In a new video advocating for network neutrality—a name for regulating internet providers like public utilities—the American Civil Liberties Union declares that “giant internet companies shouldn’t have the power to mess with what we read, watch, and explore online.” The ACLU is referring to broadband and wireless carriers like Comcast and AT&T, who would have the power to throttle, charge for, or even block access to services, websites, or other online resources if the Obama-era rules are rolled back.
Yesterday, Federal Communications Commission chairman Ajit Pai announcedthe agency’s plans to do precisely that. The plan will likely pass along party lines at the next FCC meeting December 14.
It makes sense to construe broadband and wireless providers as common carriers, like telephone companies and utilities. And a majority of Americans, no matter their affiliation, support regulating internet providers in this manner. But advocates must also acknowledge that the internet is hardly a healthy environment for competition, consumer protection, and equity of use even with net-neutrality guidelines in place.
There’s reason to believe that internet providers will abuse their power absent net-neutrality oversight: They have a history of doing so.
In 2007, Comcast throttled traffic to BitTorrent, a popular peer-to-peer service used (both legally and illegally) to distribute entertainment content in competition with Comcast’s cable business. The FCC ruled the practice illegal in 2008, but its complaint against Comcast was ultimately dismissed due to a lack of regulatory authority to intervene in such cases. In 2012, AT&T blockedFaceTime, Apple’s video-chat service, because it competed with AT&T’s telephony offerings. The company reversed course after the threat of an FCC complaint on net-neutrality grounds. In 2014, Netflix filed an extensive opposition to the Comcast–Time Warner Cable merger, revealing that it had paid for direct access to Comcast broadband customers in consideration for delivery of its bandwidth-intensive streaming service. And in 2016, the FCC flagged AT&T for excluding DirecTV—a unit AT&T owns—from its customers’ data allocation.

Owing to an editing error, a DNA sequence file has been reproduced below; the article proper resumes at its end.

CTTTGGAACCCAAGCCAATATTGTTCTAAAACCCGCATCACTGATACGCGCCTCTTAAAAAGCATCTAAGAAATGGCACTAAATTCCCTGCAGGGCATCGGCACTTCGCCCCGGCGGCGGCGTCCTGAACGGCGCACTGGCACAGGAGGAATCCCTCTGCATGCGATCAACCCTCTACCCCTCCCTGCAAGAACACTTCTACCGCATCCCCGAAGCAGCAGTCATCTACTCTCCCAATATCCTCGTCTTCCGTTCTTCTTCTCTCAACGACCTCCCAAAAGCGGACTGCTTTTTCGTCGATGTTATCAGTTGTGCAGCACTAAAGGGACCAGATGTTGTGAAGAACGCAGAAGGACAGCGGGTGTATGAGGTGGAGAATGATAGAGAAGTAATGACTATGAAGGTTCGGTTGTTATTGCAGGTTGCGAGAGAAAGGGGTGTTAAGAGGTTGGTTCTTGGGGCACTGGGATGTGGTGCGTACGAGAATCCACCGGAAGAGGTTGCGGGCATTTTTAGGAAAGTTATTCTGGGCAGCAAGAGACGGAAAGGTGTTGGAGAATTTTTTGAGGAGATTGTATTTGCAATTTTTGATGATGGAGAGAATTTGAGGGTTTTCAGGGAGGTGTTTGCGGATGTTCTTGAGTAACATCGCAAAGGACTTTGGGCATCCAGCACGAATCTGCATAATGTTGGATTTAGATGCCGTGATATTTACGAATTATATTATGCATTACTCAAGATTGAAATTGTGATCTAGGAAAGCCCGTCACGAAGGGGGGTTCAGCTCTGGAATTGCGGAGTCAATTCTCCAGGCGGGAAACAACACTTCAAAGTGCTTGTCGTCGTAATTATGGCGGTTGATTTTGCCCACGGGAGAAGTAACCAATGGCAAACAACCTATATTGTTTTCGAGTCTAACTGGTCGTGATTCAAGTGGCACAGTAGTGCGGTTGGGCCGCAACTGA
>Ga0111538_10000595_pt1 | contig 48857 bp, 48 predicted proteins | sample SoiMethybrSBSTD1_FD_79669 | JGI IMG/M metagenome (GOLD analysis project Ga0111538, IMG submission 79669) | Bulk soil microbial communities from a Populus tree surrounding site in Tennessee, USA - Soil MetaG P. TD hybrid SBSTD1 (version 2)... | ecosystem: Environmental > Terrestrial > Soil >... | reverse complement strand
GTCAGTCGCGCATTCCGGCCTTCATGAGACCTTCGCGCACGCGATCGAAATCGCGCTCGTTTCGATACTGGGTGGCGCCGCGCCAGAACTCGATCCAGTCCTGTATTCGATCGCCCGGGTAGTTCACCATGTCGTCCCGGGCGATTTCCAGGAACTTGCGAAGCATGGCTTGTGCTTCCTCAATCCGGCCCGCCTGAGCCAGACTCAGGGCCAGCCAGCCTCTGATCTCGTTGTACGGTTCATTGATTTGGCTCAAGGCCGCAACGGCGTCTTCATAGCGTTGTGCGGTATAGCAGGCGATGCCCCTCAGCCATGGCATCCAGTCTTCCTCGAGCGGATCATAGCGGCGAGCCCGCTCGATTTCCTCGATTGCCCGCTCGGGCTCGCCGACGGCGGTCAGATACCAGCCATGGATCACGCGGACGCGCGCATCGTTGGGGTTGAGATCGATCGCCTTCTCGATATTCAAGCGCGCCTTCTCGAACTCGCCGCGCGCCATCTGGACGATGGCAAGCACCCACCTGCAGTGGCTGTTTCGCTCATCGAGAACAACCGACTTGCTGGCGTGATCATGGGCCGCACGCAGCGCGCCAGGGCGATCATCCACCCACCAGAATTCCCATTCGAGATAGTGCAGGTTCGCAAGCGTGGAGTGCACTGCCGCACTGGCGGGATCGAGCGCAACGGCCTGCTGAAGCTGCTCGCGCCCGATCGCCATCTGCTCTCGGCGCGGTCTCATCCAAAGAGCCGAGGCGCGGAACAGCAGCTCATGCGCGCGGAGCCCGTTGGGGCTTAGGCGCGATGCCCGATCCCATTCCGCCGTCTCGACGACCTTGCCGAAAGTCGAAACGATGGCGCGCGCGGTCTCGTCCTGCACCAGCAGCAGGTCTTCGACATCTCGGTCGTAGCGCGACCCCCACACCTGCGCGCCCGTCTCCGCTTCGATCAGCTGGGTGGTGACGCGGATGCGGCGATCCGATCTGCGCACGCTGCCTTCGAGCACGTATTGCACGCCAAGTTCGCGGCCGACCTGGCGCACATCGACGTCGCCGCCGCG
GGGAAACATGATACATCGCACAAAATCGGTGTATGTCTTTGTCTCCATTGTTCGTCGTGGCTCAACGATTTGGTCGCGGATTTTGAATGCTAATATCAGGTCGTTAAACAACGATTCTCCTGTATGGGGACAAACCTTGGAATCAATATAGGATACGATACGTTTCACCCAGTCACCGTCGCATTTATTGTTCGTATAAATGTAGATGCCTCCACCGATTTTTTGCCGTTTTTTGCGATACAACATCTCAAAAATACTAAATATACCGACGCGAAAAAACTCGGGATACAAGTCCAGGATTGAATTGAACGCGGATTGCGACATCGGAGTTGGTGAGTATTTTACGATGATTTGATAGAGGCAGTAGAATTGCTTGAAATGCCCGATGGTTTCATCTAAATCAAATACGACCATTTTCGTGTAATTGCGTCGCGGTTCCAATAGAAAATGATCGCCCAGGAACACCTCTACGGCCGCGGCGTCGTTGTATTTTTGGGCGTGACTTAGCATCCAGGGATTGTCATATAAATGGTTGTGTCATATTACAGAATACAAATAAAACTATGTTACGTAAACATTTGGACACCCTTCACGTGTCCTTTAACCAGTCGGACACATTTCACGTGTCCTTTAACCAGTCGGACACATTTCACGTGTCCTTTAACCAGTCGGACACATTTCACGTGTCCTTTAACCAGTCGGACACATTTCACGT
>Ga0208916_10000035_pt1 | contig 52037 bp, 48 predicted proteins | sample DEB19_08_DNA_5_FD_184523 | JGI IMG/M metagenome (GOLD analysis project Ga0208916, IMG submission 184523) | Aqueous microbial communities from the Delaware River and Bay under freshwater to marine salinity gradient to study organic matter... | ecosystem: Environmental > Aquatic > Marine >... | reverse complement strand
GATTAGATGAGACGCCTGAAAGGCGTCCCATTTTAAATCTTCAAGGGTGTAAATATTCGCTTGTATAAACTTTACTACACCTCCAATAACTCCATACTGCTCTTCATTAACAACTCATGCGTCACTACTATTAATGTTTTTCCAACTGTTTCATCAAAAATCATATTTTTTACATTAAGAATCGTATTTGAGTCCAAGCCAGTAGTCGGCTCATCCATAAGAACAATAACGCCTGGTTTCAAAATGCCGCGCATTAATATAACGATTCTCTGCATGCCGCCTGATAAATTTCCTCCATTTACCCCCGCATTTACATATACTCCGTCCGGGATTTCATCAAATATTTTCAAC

To prevent such blocking, throttling, and pay for play in internet content delivery, the FCC published the Open Internet Report and Order in 2015, declaring internet service providers common carriers under Title II of the Communications Act. It is these protections that Ajit Pai—who previously worked for Verizon, a company that could benefit from the change—hopes to withdraw.